NCBI also has a comprehensive tutorial on this tool if you’re interested.

Let me know if you have any questions!

  • C. Tobin Magle, PhD, Biomedical Science Research Support Specialist

* For novice users, the default settings are a good place to start. The calculation uses the limma package, and you can view and change the default settings by clicking the Options tab.

options tab

** knocked out gene added back in to account for off target effects of the knockout.

Bioinformatics Bites: Expression of a single gene in GEO Profiles

This weeks bioinformatics bite will answer a question from the end of last week’s post:

What is the expression of ITGA2 gene in prostate cancer cells?

I’d check GEO profiles, because it is a gene centric question. Let’s start by typing in prostate cancer in the GEO profiles search box.

GEOProfiles Results

Note the link back to the GEO data set that this gene profile was derived from (green circle). You can also see the platform and the specific probe that measures this gene (orange box). Finally, you can see a cartoon of the expression level between sample and control on the right side of the record.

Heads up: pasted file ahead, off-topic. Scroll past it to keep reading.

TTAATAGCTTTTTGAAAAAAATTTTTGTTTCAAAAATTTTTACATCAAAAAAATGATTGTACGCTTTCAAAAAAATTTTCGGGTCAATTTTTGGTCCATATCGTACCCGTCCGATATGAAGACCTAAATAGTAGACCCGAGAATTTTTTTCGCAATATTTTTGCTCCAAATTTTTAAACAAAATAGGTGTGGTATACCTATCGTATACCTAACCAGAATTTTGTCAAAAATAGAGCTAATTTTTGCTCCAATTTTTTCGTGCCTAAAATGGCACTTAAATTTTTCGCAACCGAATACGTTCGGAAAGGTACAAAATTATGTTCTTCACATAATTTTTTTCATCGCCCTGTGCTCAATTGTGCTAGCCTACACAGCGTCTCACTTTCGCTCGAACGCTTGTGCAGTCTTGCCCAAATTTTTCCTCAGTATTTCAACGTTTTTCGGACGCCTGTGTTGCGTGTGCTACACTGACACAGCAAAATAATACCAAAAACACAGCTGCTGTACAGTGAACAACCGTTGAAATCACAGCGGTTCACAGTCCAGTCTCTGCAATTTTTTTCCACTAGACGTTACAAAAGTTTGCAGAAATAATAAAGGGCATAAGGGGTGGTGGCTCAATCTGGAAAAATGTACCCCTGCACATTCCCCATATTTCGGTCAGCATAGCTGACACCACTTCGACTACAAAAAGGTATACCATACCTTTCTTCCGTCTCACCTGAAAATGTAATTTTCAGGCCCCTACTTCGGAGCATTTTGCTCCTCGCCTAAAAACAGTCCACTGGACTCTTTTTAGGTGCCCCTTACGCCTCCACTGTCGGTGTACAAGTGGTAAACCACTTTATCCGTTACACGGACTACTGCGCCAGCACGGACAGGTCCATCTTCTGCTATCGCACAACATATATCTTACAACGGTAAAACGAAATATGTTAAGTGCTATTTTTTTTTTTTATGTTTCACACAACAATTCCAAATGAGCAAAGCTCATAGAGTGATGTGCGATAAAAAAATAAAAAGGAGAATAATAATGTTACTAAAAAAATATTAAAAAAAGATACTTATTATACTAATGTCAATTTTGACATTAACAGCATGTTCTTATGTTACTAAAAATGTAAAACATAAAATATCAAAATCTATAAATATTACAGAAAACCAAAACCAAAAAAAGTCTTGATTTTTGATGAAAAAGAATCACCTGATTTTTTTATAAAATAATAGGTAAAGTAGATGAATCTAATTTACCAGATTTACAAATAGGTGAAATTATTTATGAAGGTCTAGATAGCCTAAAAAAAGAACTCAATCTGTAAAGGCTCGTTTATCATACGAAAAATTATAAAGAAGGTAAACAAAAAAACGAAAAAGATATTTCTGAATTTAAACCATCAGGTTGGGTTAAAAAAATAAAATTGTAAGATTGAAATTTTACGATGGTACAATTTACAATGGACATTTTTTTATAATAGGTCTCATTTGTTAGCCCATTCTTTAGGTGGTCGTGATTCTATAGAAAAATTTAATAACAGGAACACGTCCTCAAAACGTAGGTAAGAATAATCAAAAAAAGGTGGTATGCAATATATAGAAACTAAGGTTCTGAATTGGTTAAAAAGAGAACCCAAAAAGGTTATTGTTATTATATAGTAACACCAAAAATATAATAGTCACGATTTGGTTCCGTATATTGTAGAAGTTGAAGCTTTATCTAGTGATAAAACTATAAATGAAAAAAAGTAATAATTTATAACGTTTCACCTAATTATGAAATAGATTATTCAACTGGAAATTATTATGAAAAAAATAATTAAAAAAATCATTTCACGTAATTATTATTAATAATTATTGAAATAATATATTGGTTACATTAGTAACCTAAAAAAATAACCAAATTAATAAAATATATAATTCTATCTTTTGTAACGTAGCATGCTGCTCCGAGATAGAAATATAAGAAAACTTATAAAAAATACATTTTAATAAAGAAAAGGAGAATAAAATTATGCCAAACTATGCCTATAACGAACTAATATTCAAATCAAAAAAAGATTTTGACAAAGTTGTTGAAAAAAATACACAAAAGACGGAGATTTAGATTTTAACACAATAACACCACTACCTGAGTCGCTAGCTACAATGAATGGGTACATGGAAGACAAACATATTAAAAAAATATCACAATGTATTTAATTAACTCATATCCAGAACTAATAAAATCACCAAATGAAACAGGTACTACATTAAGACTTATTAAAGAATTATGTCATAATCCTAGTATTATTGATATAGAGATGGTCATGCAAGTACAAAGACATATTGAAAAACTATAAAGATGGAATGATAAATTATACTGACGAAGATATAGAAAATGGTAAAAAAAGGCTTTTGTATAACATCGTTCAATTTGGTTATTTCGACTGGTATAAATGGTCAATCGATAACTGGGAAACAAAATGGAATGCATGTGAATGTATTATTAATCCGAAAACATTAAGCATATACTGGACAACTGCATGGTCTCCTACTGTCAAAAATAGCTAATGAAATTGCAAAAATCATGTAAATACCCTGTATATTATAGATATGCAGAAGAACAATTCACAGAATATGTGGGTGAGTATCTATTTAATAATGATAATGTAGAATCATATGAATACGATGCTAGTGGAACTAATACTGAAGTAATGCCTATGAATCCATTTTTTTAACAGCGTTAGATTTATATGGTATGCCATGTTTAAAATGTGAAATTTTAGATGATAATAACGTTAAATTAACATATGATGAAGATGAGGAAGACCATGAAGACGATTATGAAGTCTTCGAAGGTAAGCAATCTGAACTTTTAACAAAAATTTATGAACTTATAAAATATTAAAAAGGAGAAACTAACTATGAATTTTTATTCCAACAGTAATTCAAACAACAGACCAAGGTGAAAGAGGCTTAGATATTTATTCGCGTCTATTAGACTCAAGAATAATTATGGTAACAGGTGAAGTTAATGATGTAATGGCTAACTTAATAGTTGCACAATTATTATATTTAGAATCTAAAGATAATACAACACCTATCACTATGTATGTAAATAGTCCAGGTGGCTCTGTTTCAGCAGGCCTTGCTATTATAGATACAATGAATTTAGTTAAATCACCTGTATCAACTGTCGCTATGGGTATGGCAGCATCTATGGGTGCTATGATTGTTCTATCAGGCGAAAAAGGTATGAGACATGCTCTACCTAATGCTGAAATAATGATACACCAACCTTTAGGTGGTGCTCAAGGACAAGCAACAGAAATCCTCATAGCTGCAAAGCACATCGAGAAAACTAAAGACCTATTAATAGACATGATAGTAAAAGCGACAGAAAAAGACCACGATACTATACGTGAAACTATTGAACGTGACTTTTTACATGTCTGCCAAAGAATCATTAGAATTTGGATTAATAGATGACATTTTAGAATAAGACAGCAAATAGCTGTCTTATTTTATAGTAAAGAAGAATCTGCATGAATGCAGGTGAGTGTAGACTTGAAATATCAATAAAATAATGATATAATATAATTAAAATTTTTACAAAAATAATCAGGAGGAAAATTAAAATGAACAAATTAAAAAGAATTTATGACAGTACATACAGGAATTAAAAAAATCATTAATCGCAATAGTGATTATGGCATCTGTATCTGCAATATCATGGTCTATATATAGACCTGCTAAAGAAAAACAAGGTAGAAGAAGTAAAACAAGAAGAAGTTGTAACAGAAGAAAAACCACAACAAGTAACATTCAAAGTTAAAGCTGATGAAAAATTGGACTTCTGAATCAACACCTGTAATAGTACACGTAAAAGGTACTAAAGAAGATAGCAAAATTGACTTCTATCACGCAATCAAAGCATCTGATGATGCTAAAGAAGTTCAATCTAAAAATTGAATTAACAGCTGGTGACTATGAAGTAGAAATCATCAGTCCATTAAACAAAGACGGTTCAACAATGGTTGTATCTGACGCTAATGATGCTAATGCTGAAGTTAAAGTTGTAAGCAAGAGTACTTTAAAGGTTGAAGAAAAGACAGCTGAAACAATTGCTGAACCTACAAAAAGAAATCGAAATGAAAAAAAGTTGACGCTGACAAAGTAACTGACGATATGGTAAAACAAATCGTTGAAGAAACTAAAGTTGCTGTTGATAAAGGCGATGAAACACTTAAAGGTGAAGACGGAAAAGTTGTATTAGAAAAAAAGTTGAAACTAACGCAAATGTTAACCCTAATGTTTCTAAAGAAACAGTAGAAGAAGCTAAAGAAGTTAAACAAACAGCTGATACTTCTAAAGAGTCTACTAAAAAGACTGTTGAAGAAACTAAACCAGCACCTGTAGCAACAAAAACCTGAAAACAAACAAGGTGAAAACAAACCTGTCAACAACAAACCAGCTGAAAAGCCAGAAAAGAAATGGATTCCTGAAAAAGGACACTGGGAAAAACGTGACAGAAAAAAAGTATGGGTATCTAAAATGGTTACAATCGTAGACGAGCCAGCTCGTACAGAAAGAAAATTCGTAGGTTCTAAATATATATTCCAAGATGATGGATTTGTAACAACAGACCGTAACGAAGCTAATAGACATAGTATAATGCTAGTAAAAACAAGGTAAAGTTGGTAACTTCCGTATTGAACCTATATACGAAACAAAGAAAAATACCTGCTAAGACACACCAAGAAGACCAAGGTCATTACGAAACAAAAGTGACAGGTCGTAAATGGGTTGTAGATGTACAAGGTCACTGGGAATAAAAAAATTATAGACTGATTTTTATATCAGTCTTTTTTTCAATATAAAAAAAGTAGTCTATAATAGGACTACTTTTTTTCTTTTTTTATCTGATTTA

To narrow down your search to a specific gene, use the filters on the left to select an organism (red box) and a Gene symbol (blue box, make sure to check that you’re using the correct gene symbol). Let’s look for the ITGA2 gene in human derived samples.

GEOProfiles Results Filtered

After applying the filters (blue and red boxes), you can see the search strategy in the Search details (orange box).

To get a close up of the expression graph, click the cartoon on the right (green circle).

GEOProfiles Expression